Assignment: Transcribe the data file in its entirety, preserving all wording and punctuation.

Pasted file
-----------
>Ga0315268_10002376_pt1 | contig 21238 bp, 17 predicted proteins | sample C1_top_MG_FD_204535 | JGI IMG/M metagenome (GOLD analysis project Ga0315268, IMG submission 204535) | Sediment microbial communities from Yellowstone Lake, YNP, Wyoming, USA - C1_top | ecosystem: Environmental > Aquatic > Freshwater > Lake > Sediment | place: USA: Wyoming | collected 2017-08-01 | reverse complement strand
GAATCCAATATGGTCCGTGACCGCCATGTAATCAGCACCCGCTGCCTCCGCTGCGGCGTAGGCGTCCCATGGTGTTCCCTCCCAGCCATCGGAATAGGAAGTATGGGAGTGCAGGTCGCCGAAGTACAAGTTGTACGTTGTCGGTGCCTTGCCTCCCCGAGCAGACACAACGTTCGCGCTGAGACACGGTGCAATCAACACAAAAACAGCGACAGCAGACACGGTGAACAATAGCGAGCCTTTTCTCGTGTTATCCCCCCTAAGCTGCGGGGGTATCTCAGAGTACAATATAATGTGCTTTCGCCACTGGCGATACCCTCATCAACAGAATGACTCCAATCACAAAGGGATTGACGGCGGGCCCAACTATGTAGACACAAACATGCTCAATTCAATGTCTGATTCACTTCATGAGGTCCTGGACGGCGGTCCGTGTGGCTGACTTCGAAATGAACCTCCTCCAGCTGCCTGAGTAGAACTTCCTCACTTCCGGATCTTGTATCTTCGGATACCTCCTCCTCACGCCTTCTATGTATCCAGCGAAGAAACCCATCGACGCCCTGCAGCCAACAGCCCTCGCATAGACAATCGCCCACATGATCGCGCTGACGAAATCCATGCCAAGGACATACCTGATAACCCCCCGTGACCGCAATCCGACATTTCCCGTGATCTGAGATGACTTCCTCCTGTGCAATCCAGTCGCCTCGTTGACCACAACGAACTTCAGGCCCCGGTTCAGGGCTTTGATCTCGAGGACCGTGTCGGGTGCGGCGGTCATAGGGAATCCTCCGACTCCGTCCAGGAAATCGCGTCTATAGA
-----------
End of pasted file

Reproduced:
>Ga0315268_10002376_pt1 | contig 21238 bp, 17 predicted proteins | sample C1_top_MG_FD_204535 | JGI IMG/M metagenome (GOLD analysis project Ga0315268, IMG submission 204535) | Sediment microbial communities from Yellowstone Lake, YNP, Wyoming, USA - C1_top | ecosystem: Environmental > Aquatic > Freshwater > Lake > Sediment | place: USA: Wyoming | collected 2017-08-01 | reverse complement strand
GAATCCAATATGGTCCGTGACCGCCATGTAATCAGCACCCGCTGCCTCCGCTGCGGCGTAGGCGTCCCATGGTGTTCCCTCCCAGCCATCGGAATAGGAAGTATGGGAGTGCAGGTCGCCGAAGTACAAGTTGTACGTTGTCGGTGCCTTGCCTCCCCGAGCAGACACAACGTTCGCGCTGAGACACGGTGCAATCAACACAAAAACAGCGACAGCAGACACGGTGAACAATAGCGAGCCTTTTCTCGTGTTATCCCCCCTAAGCTGCGGGGGTATCTCAGAGTACAATATAATGTGCTTTCGCCACTGGCGATACCCTCATCAACAGAATGACTCCAATCACAAAGGGATTGACGGCGGGCCCAACTATGTAGACACAAACATGCTCAATTCAATGTCTGATTCACTTCATGAGGTCCTGGACGGCGGTCCGTGTGGCTGACTTCGAAATGAACCTCCTCCAGCTGCCTGAGTAGAACTTCCTCACTTCCGGATCTTGTATCTTCGGATACCTCCTCCTCACGCCTTCTATGTATCCAGCGAAGAAACCCATCGACGCCCTGCAGCCAACAGCCCTCGCATAGACAATCGCCCACATGATCGCGCTGACGAAATCCATGCCAAGGACATACCTGATAACCCCCCGTGACCGCAATCCGACATTTCCCGTGATCTGAGATGACTTCCTCCTGTGCAATCCAGTCGCCTCGTTGACCACAACGAACTTCAGGCCCCGGTTCAGGGCTTTGATCTCGAGGACCGTGTCGGGTGCGGCGGTCATAGGGAATCCTCCGACTCCGTCCAGGAAATCGCGTCTATAGA